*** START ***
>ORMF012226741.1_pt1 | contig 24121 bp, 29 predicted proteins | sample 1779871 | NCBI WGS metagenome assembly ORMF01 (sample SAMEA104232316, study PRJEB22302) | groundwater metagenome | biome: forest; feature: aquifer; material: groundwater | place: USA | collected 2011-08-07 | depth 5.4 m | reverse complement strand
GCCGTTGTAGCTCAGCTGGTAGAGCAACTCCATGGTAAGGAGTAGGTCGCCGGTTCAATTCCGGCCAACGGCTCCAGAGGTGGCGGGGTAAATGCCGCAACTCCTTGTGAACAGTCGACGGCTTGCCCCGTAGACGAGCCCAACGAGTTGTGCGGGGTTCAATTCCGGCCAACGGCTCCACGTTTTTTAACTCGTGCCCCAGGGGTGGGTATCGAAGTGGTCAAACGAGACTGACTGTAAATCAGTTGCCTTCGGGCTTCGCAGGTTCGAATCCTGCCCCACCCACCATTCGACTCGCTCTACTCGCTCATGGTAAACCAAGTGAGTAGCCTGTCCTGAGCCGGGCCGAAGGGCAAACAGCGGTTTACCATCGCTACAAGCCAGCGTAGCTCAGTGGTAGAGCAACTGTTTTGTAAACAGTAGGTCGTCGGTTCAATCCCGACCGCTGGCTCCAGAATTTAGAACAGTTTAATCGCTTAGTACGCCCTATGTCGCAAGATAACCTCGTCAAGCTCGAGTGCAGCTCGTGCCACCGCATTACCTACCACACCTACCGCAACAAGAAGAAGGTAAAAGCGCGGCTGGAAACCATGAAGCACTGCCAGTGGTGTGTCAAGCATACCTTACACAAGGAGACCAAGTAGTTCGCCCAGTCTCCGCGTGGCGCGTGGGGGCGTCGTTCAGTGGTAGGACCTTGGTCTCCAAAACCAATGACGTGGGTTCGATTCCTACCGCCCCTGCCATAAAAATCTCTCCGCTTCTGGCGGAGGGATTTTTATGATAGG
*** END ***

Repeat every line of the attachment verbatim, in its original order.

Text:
>ORMF012226741.1_pt1 | contig 24121 bp, 29 predicted proteins | sample 1779871 | NCBI WGS metagenome assembly ORMF01 (sample SAMEA104232316, study PRJEB22302) | groundwater metagenome | biome: forest; feature: aquifer; material: groundwater | place: USA | collected 2011-08-07 | depth 5.4 m | reverse complement strand
GCCGTTGTAGCTCAGCTGGTAGAGCAACTCCATGGTAAGGAGTAGGTCGCCGGTTCAATTCCGGCCAACGGCTCCAGAGGTGGCGGGGTAAATGCCGCAACTCCTTGTGAACAGTCGACGGCTTGCCCCGTAGACGAGCCCAACGAGTTGTGCGGGGTTCAATTCCGGCCAACGGCTCCACGTTTTTTAACTCGTGCCCCAGGGGTGGGTATCGAAGTGGTCAAACGAGACTGACTGTAAATCAGTTGCCTTCGGGCTTCGCAGGTTCGAATCCTGCCCCACCCACCATTCGACTCGCTCTACTCGCTCATGGTAAACCAAGTGAGTAGCCTGTCCTGAGCCGGGCCGAAGGGCAAACAGCGGTTTACCATCGCTACAAGCCAGCGTAGCTCAGTGGTAGAGCAACTGTTTTGTAAACAGTAGGTCGTCGGTTCAATCCCGACCGCTGGCTCCAGAATTTAGAACAGTTTAATCGCTTAGTACGCCCTATGTCGCAAGATAACCTCGTCAAGCTCGAGTGCAGCTCGTGCCACCGCATTACCTACCACACCTACCGCAACAAGAAGAAGGTAAAAGCGCGGCTGGAAACCATGAAGCACTGCCAGTGGTGTGTCAAGCATACCTTACACAAGGAGACCAAGTAGTTCGCCCAGTCTCCGCGTGGCGCGTGGGGGCGTCGTTCAGTGGTAGGACCTTGGTCTCCAAAACCAATGACGTGGGTTCGATTCCTACCGCCCCTGCCATAAAAATCTCTCCGCTTCTGGCGGAGGGATTTTTATGATAGG